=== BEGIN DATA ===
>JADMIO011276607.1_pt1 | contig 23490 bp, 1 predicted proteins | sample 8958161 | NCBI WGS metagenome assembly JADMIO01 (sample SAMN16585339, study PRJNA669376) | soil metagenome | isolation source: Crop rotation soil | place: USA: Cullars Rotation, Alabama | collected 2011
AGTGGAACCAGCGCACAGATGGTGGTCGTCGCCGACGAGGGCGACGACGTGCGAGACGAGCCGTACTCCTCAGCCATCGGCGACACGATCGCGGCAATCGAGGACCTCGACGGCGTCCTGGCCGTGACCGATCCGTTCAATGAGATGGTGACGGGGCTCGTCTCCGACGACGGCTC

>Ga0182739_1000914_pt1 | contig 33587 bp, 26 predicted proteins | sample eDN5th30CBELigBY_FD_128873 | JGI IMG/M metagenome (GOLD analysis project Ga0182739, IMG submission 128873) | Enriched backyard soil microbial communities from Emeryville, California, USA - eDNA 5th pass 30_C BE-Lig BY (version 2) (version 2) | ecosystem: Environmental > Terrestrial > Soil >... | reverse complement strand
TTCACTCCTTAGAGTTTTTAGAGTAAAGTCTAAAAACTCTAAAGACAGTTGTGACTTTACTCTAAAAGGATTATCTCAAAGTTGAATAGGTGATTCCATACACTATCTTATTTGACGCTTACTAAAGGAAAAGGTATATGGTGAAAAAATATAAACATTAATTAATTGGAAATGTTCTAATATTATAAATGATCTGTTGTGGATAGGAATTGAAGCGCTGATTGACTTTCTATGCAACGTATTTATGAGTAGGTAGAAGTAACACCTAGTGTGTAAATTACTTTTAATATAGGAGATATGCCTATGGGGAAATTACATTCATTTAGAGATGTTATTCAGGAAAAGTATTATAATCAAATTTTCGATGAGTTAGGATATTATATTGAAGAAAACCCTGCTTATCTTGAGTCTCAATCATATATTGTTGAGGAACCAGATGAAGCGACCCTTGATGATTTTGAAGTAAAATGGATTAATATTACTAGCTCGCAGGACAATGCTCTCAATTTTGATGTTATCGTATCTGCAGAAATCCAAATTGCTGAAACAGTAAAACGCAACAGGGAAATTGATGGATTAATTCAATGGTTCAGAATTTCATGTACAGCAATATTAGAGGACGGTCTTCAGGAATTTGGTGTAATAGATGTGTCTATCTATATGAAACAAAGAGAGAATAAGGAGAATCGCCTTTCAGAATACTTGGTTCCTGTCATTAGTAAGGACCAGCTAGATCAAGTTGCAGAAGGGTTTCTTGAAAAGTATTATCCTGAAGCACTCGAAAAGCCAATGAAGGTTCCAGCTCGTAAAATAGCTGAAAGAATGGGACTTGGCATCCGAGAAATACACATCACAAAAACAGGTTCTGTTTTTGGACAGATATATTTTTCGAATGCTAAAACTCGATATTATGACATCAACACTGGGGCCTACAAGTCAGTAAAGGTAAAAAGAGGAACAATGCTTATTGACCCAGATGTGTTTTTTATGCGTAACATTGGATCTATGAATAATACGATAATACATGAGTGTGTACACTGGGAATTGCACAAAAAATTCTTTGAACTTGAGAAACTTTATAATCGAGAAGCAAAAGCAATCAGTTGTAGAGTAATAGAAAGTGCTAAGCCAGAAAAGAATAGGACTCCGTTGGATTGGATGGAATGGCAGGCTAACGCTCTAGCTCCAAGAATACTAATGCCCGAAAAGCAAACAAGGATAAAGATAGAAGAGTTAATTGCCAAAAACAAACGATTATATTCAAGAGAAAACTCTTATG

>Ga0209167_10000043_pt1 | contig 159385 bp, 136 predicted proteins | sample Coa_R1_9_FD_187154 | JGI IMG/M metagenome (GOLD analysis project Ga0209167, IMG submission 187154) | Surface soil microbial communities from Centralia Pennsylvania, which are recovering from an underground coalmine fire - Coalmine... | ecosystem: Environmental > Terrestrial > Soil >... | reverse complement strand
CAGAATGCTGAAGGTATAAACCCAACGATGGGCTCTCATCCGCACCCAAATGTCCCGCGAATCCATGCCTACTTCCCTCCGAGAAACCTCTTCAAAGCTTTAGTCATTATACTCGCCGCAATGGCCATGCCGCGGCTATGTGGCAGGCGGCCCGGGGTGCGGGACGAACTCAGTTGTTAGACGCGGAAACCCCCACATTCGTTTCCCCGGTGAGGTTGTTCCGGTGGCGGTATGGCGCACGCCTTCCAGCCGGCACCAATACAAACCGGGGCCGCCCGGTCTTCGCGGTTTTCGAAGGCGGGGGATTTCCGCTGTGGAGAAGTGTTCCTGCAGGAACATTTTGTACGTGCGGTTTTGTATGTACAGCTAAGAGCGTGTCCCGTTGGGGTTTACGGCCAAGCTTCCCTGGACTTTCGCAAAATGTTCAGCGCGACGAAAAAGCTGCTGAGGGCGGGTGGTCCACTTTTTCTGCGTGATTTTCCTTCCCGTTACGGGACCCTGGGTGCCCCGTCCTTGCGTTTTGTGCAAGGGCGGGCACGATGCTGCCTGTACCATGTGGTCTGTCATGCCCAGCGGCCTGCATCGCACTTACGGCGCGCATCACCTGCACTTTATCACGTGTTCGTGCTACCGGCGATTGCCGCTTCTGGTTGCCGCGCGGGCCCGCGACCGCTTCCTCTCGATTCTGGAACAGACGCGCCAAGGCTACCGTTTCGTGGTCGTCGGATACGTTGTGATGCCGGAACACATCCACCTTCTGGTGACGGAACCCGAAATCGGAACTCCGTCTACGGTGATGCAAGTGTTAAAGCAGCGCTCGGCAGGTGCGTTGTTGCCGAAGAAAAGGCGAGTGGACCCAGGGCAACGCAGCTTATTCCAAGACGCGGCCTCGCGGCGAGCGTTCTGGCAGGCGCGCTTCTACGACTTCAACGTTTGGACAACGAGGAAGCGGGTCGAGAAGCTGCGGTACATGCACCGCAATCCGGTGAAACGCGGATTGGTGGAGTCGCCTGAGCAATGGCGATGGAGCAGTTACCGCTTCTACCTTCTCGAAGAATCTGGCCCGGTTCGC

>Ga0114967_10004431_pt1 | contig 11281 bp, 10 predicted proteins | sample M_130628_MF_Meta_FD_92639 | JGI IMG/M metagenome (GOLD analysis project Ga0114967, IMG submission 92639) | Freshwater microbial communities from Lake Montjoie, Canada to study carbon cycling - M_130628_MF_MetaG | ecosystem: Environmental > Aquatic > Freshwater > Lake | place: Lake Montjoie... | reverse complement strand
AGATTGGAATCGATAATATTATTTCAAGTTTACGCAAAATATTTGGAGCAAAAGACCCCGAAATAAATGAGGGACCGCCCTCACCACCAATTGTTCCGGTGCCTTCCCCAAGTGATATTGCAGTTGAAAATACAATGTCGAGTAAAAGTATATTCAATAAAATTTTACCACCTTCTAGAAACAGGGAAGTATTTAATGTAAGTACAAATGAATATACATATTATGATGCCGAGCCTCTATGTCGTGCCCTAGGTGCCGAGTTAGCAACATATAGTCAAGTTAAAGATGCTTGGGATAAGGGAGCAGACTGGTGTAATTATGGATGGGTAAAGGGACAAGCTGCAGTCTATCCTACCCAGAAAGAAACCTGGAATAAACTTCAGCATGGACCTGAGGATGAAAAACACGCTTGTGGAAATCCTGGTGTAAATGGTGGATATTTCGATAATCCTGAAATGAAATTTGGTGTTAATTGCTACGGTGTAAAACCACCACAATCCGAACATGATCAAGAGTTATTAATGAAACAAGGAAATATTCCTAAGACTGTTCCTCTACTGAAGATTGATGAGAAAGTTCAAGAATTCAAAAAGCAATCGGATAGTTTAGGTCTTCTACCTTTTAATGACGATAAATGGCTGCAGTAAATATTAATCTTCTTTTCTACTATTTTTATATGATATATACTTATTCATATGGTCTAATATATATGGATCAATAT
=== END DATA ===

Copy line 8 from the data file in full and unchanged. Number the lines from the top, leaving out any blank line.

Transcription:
AGATTGGAATCGATAATATTATTTCAAGTTTACGCAAAATATTTGGAGCAAAAGACCCCGAAATAAATGAGGGACCGCCCTCACCACCAATTGTTCCGGTGCCTTCCCCAAGTGATATTGCAGTTGAAAATACAATGTCGAGTAAAAGTATATTCAATAAAATTTTACCACCTTCTAGAAACAGGGAAGTATTTAATGTAAGTACAAATGAATATACATATTATGATGCCGAGCCTCTATGTCGTGCCCTAGGTGCCGAGTTAGCAACATATAGTCAAGTTAAAGATGCTTGGGATAAGGGAGCAGACTGGTGTAATTATGGATGGGTAAAGGGACAAGCTGCAGTCTATCCTACCCAGAAAGAAACCTGGAATAAACTTCAGCATGGACCTGAGGATGAAAAACACGCTTGTGGAAATCCTGGTGTAAATGGTGGATATTTCGATAATCCTGAAATGAAATTTGGTGTTAATTGCTACGGTGTAAAACCACCACAATCCGAACATGATCAAGAGTTATTAATGAAACAAGGAAATATTCCTAAGACTGTTCCTCTACTGAAGATTGATGAGAAAGTTCAAGAATTCAAAAAGCAATCGGATAGTTTAGGTCTTCTACCTTTTAATGACGATAAATGGCTGCAGTAAATATTAATCTTCTTTTCTACTATTTTTATATGATATATACTTATTCATATGGTCTAATATATATGGATCAATAT